PAULDING — The final bells for summer vacation may have rung way back in May, but for many Paulding County students, the learning has not stopped. Visitors and students at the Paulding County Fair and Ann’s Bright Beginnings Preschool enjoyed learning about many great things about the outdoors all summer long. Some topics covered included water quality, composting, wildlife, cover crops, owls, and more. Here are some of our summertime highlights.

Visitors to our activities table at the Paulding County Fair had fun making a cover crop buddy along with edible soil, lake in a bag, and an owl. The edible soils activity takes chocolate chips, butterscotch chips, chocolate pudding, Oreo cookies, green food coloring, and gummy worms to learn about what makes up each soil horizon and the life living in the soil. The cover crop critter allowed visitors to learn about the amazing benefits of cover crops and watch their seed grow. They took a cup of soil, seed, and then decorated their cup with eyes and a mouth.

Those who took part in the lake in a bag activity started out with a bag of clear gel to represent a nice clean lake but notice how quickly the quality of the water in their lake changes once pollutants such as fertilizer, pet waste, car fluids, and more affect the quality of their water and lead to the formation of algal blooms that close beaches and impact drinking water supplies.

Once again, the summer program students at Ann’s Bright Beginnings Preschool enjoyed learning about a variety of topics that included owl pellets, vermicomposting, sinkholes, and thunderstorms to name a few. One favorite of the students is learning all about owls and owl pellets. Did you know that owls could produce up to two pellets per day based on the amount of food that they consume?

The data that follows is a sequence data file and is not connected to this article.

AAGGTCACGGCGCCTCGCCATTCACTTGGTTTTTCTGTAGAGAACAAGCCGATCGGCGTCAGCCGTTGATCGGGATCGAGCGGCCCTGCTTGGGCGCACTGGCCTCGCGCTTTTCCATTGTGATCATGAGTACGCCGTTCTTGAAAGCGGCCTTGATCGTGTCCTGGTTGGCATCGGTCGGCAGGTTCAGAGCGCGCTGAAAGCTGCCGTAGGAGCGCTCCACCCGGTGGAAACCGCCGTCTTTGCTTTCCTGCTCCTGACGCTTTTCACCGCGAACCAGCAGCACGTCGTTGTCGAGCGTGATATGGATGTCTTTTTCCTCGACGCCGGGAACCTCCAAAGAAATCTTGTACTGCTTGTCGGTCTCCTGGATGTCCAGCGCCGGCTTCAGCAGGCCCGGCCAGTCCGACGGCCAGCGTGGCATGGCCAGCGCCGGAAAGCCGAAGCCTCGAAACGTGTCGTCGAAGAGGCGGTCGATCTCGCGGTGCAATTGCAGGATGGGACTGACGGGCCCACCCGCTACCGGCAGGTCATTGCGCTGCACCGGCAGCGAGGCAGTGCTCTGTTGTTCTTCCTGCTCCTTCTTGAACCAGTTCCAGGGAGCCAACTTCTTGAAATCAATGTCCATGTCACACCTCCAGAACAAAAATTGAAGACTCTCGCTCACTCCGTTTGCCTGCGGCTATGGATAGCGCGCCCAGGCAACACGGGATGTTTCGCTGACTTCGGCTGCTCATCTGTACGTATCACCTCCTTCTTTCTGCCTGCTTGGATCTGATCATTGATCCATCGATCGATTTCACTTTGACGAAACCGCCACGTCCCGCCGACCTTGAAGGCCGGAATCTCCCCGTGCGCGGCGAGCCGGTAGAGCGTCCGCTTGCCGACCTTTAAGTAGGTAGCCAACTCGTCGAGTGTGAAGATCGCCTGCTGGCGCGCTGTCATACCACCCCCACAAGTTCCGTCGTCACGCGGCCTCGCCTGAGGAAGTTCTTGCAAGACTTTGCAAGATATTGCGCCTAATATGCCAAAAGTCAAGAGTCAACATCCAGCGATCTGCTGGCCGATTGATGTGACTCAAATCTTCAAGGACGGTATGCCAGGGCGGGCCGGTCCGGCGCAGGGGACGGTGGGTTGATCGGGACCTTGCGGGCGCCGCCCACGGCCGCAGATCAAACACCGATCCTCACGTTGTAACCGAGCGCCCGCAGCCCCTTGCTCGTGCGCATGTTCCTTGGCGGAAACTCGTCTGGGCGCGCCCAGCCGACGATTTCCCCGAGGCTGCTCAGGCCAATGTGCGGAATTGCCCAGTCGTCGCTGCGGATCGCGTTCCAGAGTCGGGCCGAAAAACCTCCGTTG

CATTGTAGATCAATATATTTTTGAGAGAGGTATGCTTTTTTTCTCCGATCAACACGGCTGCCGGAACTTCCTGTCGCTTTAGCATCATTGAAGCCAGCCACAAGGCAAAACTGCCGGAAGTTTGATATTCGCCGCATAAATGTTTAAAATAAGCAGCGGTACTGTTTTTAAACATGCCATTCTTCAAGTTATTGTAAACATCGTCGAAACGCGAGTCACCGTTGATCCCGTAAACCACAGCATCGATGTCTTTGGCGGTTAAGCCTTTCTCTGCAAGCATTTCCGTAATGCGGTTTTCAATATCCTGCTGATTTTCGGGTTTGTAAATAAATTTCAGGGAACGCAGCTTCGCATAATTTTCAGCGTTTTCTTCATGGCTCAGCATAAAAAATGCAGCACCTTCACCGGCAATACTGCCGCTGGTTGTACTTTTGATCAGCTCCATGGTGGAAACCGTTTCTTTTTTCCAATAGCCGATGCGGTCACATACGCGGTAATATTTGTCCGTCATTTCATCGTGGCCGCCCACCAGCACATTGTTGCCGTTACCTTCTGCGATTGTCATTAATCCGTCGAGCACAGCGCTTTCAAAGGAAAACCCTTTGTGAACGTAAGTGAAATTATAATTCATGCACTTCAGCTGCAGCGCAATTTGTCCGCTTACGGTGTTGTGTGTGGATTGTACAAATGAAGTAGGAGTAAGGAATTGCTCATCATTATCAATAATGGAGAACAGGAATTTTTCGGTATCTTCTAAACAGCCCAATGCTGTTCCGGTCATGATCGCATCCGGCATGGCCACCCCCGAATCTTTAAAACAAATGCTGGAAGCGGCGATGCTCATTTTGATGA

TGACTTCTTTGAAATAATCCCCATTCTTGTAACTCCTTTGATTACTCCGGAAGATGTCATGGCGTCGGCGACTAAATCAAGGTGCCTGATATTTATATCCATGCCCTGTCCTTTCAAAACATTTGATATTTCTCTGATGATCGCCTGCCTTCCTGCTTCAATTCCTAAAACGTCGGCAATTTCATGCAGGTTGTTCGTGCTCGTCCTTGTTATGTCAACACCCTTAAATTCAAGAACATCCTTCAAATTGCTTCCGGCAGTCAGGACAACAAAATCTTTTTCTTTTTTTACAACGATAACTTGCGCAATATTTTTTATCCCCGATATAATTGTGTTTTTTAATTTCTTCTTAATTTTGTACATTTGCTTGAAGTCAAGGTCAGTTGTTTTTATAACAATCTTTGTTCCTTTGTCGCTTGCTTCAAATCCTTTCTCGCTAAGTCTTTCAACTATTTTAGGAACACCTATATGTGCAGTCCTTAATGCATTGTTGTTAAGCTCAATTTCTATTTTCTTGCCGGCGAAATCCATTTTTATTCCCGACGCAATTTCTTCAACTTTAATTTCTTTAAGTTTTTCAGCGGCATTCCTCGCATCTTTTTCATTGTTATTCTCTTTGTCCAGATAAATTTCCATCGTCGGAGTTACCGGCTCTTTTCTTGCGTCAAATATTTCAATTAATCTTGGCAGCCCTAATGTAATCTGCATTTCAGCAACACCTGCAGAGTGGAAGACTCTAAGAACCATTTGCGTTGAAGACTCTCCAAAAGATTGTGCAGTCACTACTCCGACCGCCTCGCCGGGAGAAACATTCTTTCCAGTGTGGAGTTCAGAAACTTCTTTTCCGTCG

Everyone was amazed to learn this fact and so many other cool ones about our owls. Owl pellets are the non-digestible portions of the owl’s meal such as bones and feathers that are collected and formed into pellets. The owls were very hungry as there was many skulls found of various rodents, hipbones, ribs, along with many more.

Composting is also a favorite among the kids as they get to see the amazing things that worms do for the health of our soil. When talking about vermicomposting, it certainly helps to talk a little about the worms themselves. Red worms live in the first few inches of the soil where there is plenty of moisture and organic matter to break down. Worms belong to a group of organisms known as decomposers whose job it is to take dead and decaying organic material, recycle the nutrients from these materials, and allow for a continuous supply of nutrients to sustain an ecosystem with a healthy, fertilized soil.

Worms will eat a variety of materials such as carrots, potatoes, tomatoes, pumpkins, apple cores, banana peels.

They like a moist environment because they get the oxygen required for survival by obtaining it from water soaking it up through their skin, but they do not like too much water as it can cause them to drown. Everyone loved getting to see the worms in the compost bin and then taking part in a worm relay that allowed them to use their fine motor skills to use their “bird beaks” to pick up worms and transport them to the bird nest to feed the hungry baby birds.

As you can see, the learning continues throughout the summer even though school was not in session. Do any of these programs or perhaps another sound good to you? Give the Paulding SWCD a call at 419-399- 4771 or email patrick.troyer@pauldingswcd.org and see what we can do for you.

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